Last week, a bill that would dismantle California’s health care delivery system as we know it was introduced in the Legislature. Assembly Bill 3087 would penalize millions of patients through massive cuts in services and result in as many as 175,000 hospital workers losing their jobs.
The sponsors of AB 3087 – which is to be heard Tuesday by the Assembly Health Committee – falsely believe that this bill would lower health care costs by imposing a mandatory rate-setting system on doctors, hospitals, dentists and insurers.
They claim their proposal is based on a similar system that operates in Maryland. As the former head of the Maryland Hospital Association, I know that nothing could be further from the truth.
AB 3087, introduced by Assemblyman Ash Kalra, D-San Jose, is entirely different from Maryland’s rate-setting process. The bill simply caps payment rates for services covered by commercial health insurance and does not address the chronic payment shortfalls that plague Medicare and Medi-Cal.
Maryland has had “all payer” system in which the state sets payment rates for hospital services for all payers – Medicare, Medicaid, private insurers and the uninsured. No matter who is paying the bill, a hospital receives the same amount for the same service in the same hospital. That’s a huge contrast with the California proposal.
In our state, Medi-Cal pays hospitals only 68 cents for every dollar of care provided to patients, and Medicare roughly 77 cents for every dollar. AB 3087 does nothing to increase the rates paid by these programs, resulting in huge losses for California hospitals.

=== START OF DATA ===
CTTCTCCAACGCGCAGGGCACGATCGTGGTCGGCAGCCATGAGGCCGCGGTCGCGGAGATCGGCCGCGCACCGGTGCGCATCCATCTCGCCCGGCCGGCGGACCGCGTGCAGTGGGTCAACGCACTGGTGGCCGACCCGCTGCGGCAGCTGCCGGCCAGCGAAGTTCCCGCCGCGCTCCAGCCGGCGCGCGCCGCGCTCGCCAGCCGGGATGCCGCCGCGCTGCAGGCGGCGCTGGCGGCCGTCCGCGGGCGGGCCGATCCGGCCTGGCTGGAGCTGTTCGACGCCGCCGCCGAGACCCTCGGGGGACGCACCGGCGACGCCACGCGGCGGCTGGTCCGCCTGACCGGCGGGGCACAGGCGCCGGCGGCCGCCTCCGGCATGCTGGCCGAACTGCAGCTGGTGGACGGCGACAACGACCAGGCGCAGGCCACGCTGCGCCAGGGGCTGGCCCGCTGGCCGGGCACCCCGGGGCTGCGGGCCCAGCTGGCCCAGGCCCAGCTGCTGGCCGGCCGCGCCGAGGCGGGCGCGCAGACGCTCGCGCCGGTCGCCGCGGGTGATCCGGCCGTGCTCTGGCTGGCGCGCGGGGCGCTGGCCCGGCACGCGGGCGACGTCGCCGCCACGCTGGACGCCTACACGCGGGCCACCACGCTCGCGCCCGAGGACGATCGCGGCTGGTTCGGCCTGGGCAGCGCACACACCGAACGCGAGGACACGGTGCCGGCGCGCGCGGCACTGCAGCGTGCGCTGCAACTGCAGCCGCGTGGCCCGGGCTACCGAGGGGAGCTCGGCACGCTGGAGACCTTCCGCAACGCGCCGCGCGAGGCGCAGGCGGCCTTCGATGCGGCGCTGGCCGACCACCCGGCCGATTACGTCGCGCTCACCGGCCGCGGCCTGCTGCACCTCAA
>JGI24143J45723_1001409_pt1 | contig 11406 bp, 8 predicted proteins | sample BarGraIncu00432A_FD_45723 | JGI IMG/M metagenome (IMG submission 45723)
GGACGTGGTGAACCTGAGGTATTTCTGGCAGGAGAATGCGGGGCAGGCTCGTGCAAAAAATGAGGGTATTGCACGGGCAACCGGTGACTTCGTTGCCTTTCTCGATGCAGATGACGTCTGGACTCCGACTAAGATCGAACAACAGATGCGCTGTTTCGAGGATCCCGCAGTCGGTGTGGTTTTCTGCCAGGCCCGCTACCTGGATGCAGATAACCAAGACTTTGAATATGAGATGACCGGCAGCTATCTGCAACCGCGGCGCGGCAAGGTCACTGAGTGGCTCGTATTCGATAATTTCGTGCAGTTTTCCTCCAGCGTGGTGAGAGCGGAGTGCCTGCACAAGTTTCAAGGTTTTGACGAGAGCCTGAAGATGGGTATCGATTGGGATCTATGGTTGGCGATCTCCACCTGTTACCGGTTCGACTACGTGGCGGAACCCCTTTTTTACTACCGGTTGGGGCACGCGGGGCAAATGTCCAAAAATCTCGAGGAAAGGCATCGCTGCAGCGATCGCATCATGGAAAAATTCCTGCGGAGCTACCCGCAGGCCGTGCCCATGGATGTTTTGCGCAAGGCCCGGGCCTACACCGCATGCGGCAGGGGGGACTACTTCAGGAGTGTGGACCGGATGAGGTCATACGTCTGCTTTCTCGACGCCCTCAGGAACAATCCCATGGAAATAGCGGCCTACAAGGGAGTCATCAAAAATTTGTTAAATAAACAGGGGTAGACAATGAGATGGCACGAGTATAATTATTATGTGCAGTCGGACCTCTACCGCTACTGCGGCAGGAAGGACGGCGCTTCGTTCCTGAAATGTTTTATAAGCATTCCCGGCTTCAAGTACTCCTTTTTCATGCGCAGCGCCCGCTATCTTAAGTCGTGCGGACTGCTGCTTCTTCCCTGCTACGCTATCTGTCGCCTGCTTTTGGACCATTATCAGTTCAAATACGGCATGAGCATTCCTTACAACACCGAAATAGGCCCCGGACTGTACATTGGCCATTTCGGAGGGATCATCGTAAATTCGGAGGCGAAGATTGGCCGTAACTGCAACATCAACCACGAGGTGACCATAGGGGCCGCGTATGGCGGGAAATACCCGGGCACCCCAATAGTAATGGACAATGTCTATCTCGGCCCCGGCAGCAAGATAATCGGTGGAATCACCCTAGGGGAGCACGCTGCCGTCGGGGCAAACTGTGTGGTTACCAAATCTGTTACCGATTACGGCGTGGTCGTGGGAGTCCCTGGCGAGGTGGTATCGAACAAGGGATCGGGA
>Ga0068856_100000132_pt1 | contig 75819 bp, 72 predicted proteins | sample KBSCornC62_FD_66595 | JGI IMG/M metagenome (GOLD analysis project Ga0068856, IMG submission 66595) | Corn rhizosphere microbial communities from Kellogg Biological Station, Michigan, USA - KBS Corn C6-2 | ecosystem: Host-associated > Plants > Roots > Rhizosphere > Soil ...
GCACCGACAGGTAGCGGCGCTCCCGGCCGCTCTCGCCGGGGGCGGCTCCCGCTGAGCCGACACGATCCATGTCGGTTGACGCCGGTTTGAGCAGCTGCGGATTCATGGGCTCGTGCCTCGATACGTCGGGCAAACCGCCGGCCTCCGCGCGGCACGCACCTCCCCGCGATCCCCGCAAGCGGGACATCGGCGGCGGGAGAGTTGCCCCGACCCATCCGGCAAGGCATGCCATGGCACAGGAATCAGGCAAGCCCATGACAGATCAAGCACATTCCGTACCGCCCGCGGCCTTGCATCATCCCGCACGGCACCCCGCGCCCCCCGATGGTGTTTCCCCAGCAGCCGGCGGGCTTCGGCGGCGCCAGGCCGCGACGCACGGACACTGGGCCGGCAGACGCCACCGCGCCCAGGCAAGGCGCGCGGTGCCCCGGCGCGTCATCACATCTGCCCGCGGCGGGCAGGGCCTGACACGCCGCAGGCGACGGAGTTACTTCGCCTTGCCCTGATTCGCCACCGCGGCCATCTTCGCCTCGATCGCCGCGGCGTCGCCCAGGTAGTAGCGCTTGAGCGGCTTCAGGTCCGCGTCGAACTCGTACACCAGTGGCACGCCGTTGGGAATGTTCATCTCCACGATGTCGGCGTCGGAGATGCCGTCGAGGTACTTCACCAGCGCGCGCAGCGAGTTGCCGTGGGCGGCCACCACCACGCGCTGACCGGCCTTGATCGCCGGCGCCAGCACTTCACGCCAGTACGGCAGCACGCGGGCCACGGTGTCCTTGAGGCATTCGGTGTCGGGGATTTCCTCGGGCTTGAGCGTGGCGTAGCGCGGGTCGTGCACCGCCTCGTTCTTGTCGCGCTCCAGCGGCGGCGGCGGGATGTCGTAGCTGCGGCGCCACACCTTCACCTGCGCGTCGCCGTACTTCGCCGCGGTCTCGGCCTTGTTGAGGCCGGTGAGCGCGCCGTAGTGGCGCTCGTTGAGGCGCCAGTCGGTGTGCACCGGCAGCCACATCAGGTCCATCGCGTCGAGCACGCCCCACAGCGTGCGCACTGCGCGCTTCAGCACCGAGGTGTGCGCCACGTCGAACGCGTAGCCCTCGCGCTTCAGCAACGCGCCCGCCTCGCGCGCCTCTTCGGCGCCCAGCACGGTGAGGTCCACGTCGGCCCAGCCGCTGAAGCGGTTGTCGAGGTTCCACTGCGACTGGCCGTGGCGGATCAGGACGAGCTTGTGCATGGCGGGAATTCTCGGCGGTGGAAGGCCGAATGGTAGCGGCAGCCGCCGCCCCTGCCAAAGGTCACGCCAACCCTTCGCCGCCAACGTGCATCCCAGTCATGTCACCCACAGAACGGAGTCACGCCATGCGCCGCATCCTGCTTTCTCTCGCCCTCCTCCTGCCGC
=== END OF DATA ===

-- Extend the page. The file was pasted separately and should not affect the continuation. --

Another difference: In Maryland, the state is required o pay rates that at least cover the cost of care delivered by efficient providers. AB 3087, by contrast, ties payment rates to a percentage of what Medicare pays. Medicare rates, set by Congress, are often based on political priorities in Washington, D.C., not California.
The Maryland system also was designed to control the annual rate of increase in the cost of inpatient hospital services. The California proposal is not about controlling the rate of increase at all. Instead, it would actually cut and “re-base” amounts paid to providers and plans to some unspecified percentage of Medicare payments.
In Maryland, payment rates were based originally on the different costs of different types of hospitals – urban, rural, academic research facilities and community facilities. AB 3087 creates a one-size-fits-all payment rate, regardless of whether the hospital is in Chico or Los Angeles. That makes no sense.
Finally, Maryland’s rate-setting commission is selected based on experience in health policy, not political constituencies. But it, like the one proposed in California, allows a handful of people to exert enormous control over the economics of health care.
Based on nearly 10 years of experience in Maryland, I can say that one of the most impractical parts of AB 3087 is its so-called appeals process. This clumsy approach would set all payment rates the same and then force doctors, dentists and hospitals to appeal for more equitable payments. In reality, the appeals process is an empty promise because the bill’s stated goal is to cut payments to hospitals, doctors and other caregivers without regard to the actual cost of care.
AB 3087 will cripple patient access to care and do nothing to reduce health care costs.
Carmela Coyle is president & CEO of the California Hospital Association. She can be contacted at firstname.lastname@example.org.